MS Estonia: Private expedition begins diving to examine wreckage from 1994 ferry disaster
A privately funded expedition began examining the wreckage of the MS Estonia ferry that sank in 1994.
The research was commissioned by relatives of the victims of the disaster, with the aim of obtaining more information on the fate of the ship.
A total of 852 people were killed when the MS Estonia sank in September 1994, in Europe’s worst peacetime maritime disaster.
The ship was traveling overnight from the Estonian capital Tallinn to Stockholm in Sweden when it sank in rough seas. Only 137 of the 989 people on board survived, while most of the victims were Swedes and Estonians.
The 1997 joint official investigation of Estonia, Finland and Sweden concluded that the ferry sank when the locks on its front door failed during a storm, flooding the decks in just 20 minutes.
But the latest dive, organized by an Estonia-based fund, aims to “find answers to questions” that official joint and separate investigations have failed to provide.
The wreck of the MS Estonia rests on the seabed 80 meters below the surface in international waters near the Finnish island of Uto.
The wreck in the Baltic Sea is considered a cemetery, which gives the area legal protection.
The sinking has produced a number of conspiracy theories and some survivors say all previous research into the crash hid the true cause.
A recent documentary raised further doubts when it discovered new holes in the ship’s hull with a robot diver.
“Although over these decades many different inquiries have been carried out, they have not been able to give the survivors and relatives of those who died comprehensive answers as to why Estonia perished”, the Mare Liberum fund said in a statement.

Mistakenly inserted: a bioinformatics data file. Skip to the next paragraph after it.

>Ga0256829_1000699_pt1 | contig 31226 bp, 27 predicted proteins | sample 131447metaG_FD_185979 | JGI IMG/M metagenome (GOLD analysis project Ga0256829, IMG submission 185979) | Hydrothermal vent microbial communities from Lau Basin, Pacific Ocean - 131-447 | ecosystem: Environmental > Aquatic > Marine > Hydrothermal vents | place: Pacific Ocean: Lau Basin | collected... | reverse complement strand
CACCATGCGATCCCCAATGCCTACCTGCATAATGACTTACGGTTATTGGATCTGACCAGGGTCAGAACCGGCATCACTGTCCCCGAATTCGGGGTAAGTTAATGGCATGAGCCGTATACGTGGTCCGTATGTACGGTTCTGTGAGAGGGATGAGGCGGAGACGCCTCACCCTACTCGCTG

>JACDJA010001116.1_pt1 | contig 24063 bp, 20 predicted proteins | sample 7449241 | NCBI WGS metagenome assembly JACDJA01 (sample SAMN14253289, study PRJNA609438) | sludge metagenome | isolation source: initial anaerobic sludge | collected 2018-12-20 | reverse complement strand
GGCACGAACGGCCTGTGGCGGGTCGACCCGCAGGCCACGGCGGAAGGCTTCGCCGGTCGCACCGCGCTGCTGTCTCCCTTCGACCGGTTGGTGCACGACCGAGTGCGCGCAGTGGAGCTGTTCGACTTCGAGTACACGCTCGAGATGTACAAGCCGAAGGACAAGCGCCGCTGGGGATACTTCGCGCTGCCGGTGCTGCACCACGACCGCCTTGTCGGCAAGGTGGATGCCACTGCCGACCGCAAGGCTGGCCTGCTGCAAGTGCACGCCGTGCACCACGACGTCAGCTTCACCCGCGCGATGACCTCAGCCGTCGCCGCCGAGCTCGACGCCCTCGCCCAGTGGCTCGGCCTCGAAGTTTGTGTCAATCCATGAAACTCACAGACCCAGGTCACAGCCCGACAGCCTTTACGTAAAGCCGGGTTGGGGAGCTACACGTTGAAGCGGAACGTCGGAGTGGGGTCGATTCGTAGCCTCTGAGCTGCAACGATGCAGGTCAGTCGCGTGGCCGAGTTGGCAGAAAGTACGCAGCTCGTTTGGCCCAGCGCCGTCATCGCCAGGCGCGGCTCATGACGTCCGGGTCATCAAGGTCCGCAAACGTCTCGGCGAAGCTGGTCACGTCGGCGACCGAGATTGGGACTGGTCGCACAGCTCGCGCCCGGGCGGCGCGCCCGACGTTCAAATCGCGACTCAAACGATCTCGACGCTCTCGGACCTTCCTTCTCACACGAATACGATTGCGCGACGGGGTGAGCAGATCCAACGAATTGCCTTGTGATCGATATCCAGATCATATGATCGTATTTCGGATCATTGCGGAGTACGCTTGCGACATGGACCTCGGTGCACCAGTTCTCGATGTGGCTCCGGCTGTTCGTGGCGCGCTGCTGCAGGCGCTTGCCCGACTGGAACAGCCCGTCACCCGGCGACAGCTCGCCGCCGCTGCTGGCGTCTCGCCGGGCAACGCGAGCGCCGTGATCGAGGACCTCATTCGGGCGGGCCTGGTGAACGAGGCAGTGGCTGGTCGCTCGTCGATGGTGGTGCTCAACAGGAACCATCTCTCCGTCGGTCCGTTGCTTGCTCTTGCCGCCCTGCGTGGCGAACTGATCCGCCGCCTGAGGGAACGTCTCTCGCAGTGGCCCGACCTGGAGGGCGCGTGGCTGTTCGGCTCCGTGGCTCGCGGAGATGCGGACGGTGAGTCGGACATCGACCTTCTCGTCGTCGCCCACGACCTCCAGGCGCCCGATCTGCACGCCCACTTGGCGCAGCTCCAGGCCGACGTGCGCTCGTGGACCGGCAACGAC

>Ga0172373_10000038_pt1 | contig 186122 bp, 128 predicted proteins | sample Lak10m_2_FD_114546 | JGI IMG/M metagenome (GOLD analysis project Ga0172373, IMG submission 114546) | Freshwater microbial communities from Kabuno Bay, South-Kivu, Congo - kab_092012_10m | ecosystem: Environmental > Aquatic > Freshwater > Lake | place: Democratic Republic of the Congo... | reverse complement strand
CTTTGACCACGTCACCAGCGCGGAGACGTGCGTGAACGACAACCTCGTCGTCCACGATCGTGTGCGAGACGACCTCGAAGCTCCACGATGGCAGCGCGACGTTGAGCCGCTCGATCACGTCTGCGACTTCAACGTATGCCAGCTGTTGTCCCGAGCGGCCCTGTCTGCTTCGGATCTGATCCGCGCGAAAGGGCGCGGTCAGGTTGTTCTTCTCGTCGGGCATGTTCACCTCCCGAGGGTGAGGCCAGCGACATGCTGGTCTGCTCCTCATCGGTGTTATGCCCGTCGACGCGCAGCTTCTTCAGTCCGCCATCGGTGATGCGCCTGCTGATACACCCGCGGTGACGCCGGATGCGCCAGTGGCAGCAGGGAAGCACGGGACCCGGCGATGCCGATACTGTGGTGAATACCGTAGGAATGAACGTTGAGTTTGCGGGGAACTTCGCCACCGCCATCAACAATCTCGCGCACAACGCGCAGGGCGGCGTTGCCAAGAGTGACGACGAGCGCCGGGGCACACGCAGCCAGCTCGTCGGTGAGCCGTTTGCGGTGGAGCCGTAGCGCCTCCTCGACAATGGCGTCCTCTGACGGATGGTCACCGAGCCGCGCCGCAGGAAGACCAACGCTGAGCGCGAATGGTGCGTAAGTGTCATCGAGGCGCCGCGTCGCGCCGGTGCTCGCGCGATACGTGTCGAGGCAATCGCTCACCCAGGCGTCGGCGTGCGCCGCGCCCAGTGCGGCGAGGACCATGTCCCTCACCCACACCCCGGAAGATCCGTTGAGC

The fund, which was established in July, announced that it would carry out the two-week diving expedition, costing around â¬ 800,000.
The project will use a research vessel leased from German company RS Offshore, equipped with four underwater robots, while four divers will provide support.
One of the objectives is to map the damage to Estonia’s hull, create a 3D scan and study the surroundings.
The expedition is led by Margus Kurm, a former Estonian state investigator into the sinking of the ferry.
It was not immediately clear what sort of position the governments of Estonia, Finland and Sweden would take on the parallel private shipment.
A new official investigation was launched in July and a dive by Estonian and Swedish authorities is expected in spring 2022.
Kurm promised to share his findings with authorities, saying the private review could be “constructive competition.”
“This investigation is very important for us in order to find the real reason for the sinking of the MS Estonia,” said Lennart Berglund, head of an SEA group which supports the families of the victims in Sweden.
“There will be no one from SEA or the Swedish side as it is still illegal for Swedes to participate in dives in Estonia,” he added.